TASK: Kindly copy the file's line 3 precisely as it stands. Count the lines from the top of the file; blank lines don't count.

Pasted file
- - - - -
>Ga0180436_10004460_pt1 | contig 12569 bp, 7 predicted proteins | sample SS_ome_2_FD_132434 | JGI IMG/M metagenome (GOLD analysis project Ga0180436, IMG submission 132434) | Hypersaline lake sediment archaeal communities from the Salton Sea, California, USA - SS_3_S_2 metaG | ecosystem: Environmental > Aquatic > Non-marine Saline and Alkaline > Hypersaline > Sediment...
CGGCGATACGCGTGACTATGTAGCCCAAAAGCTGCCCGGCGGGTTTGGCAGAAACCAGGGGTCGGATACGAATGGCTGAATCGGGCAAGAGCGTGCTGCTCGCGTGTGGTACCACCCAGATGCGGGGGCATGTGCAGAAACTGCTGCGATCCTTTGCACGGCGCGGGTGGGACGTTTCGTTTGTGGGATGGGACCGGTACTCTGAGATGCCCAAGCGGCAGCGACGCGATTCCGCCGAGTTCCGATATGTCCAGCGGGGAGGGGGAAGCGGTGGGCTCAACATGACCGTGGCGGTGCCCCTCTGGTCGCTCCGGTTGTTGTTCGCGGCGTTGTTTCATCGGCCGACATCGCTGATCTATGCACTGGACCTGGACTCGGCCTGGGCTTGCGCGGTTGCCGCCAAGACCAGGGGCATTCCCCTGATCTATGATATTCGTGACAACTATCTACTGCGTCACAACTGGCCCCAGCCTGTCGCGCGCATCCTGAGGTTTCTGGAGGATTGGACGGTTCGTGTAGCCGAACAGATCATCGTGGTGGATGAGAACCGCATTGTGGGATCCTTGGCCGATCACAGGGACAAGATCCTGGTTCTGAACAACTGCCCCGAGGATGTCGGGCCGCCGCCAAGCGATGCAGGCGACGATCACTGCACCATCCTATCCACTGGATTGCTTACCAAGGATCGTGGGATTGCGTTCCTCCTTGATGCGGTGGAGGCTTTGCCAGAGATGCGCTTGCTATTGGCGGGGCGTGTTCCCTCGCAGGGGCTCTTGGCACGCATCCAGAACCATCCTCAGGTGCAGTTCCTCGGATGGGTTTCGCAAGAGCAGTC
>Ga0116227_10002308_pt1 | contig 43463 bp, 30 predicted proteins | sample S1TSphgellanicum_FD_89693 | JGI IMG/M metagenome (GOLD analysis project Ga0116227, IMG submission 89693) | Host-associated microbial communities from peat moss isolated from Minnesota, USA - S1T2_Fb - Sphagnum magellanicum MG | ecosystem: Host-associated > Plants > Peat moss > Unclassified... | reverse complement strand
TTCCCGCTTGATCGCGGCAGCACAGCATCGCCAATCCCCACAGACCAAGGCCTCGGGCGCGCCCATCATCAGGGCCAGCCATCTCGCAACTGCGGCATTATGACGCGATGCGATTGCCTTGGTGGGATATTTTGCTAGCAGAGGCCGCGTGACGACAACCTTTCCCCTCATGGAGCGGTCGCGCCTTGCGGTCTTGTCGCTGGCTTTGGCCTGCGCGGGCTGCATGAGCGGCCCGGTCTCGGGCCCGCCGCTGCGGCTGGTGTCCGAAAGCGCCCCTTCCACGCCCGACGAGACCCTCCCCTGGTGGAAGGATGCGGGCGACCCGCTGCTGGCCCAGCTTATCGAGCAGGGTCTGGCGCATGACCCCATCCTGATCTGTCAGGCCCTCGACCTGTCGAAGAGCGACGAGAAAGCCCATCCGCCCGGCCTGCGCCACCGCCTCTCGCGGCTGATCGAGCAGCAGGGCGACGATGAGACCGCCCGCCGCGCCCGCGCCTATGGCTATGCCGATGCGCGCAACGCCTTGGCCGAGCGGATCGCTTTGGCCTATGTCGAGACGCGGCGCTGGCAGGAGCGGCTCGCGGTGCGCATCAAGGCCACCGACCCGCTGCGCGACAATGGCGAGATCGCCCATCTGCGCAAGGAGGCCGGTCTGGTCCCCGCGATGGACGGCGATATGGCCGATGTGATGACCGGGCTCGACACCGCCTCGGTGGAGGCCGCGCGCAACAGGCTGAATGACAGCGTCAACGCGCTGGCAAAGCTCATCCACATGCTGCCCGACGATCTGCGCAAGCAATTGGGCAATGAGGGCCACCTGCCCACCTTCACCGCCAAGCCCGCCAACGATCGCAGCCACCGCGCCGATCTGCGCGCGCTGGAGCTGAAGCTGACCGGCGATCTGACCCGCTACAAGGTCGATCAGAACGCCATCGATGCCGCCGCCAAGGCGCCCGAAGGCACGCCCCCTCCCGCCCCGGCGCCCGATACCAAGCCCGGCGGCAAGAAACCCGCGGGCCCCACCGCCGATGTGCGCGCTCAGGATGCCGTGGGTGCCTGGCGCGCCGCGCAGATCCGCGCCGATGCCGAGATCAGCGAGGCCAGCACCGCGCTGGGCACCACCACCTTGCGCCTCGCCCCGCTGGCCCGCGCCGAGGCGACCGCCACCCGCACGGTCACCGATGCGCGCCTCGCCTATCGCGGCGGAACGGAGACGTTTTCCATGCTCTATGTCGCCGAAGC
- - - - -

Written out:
>Ga0116227_10002308_pt1 | contig 43463 bp, 30 predicted proteins | sample S1TSphgellanicum_FD_89693 | JGI IMG/M metagenome (GOLD analysis project Ga0116227, IMG submission 89693) | Host-associated microbial communities from peat moss isolated from Minnesota, USA - S1T2_Fb - Sphagnum magellanicum MG | ecosystem: Host-associated > Plants > Peat moss > Unclassified... | reverse complement strand